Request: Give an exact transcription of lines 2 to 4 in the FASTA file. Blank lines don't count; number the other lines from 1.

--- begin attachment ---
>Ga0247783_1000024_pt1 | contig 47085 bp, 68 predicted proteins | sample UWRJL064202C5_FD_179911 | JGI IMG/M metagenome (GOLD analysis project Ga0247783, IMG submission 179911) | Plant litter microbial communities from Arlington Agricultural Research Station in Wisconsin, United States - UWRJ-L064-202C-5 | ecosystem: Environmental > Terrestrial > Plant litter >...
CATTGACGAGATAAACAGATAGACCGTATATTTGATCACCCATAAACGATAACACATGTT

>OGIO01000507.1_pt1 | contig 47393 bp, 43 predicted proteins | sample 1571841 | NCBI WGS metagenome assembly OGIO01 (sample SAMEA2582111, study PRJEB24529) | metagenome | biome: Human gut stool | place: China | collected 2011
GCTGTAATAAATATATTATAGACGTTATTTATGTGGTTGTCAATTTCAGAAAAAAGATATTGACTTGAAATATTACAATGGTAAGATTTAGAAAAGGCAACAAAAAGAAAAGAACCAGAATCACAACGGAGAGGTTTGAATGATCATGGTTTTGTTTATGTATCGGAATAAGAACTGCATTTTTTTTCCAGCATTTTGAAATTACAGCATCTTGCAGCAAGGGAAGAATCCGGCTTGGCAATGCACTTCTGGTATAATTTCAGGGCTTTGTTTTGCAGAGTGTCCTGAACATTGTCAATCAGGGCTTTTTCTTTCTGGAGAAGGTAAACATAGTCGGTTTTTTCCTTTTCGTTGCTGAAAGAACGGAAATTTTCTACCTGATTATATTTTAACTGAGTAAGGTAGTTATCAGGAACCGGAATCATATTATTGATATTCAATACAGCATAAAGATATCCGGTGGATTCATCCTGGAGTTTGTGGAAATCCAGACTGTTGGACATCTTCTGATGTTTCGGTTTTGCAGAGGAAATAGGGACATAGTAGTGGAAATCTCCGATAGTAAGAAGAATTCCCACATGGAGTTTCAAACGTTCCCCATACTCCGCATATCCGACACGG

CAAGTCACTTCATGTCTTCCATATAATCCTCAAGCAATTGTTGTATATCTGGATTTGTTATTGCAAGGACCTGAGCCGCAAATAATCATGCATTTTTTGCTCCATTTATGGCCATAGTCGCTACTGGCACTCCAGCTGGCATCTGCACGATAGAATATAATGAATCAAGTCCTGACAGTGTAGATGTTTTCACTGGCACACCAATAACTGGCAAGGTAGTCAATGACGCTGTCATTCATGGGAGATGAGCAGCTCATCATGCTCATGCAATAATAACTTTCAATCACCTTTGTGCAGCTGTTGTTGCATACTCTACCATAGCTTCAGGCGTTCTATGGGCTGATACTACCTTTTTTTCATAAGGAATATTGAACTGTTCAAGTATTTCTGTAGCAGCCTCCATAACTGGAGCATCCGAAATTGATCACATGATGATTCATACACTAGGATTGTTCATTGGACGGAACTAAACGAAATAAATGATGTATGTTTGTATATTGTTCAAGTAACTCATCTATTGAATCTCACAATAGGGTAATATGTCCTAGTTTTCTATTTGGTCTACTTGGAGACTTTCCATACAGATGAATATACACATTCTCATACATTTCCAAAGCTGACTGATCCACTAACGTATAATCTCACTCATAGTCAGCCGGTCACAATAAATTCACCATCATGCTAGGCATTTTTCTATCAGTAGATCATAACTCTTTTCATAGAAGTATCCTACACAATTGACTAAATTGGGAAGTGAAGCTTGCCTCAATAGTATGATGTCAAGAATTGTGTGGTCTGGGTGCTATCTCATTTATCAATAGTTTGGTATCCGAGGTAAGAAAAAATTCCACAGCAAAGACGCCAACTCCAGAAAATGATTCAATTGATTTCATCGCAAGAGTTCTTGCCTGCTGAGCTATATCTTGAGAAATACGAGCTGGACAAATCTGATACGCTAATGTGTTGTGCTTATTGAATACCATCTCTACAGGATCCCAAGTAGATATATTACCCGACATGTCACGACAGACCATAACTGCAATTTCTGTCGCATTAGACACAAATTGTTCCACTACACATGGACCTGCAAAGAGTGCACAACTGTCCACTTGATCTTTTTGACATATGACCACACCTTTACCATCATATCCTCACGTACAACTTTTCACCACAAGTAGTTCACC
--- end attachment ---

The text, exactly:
CATTGACGAGATAAACAGATAGACCGTATATTTGATCACCCATAAACGATAACACATGTT

>OGIO01000507.1_pt1 | contig 47393 bp, 43 predicted proteins | sample 1571841 | NCBI WGS metagenome assembly OGIO01 (sample SAMEA2582111, study PRJEB24529) | metagenome | biome: Human gut stool | place: China | collected 2011
GCTGTAATAAATATATTATAGACGTTATTTATGTGGTTGTCAATTTCAGAAAAAAGATATTGACTTGAAATATTACAATGGTAAGATTTAGAAAAGGCAACAAAAAGAAAAGAACCAGAATCACAACGGAGAGGTTTGAATGATCATGGTTTTGTTTATGTATCGGAATAAGAACTGCATTTTTTTTCCAGCATTTTGAAATTACAGCATCTTGCAGCAAGGGAAGAATCCGGCTTGGCAATGCACTTCTGGTATAATTTCAGGGCTTTGTTTTGCAGAGTGTCCTGAACATTGTCAATCAGGGCTTTTTCTTTCTGGAGAAGGTAAACATAGTCGGTTTTTTCCTTTTCGTTGCTGAAAGAACGGAAATTTTCTACCTGATTATATTTTAACTGAGTAAGGTAGTTATCAGGAACCGGAATCATATTATTGATATTCAATACAGCATAAAGATATCCGGTGGATTCATCCTGGAGTTTGTGGAAATCCAGACTGTTGGACATCTTCTGATGTTTCGGTTTTGCAGAGGAAATAGGGACATAGTAGTGGAAATCTCCGATAGTAAGAAGAATTCCCACATGGAGTTTCAAACGTTCCCCATACTCCGCATATCCGACACGG